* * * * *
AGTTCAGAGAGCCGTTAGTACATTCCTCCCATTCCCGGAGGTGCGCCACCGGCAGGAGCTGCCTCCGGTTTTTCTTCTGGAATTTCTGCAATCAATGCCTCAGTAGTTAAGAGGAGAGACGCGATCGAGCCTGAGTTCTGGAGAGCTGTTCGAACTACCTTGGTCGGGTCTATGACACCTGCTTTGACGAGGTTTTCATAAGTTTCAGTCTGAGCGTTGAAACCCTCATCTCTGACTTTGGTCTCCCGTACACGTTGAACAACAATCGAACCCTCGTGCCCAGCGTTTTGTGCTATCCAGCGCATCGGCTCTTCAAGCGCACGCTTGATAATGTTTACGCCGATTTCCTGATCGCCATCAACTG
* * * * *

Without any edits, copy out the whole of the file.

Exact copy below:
AGTTCAGAGAGCCGTTAGTACATTCCTCCCATTCCCGGAGGTGCGCCACCGGCAGGAGCTGCCTCCGGTTTTTCTTCTGGAATTTCTGCAATCAATGCCTCAGTAGTTAAGAGGAGAGACGCGATCGAGCCTGAGTTCTGGAGAGCTGTTCGAACTACCTTGGTCGGGTCTATGACACCTGCTTTGACGAGGTTTTCATAAGTTTCAGTCTGAGCGTTGAAACCCTCATCTCTGACTTTGGTCTCCCGTACACGTTGAACAACAATCGAACCCTCGTGCCCAGCGTTTTGTGCTATCCAGCGCATCGGCTCTTCAAGCGCACGCTTGATAATGTTTACGCCGATTTCCTGATCGCCATCAACTG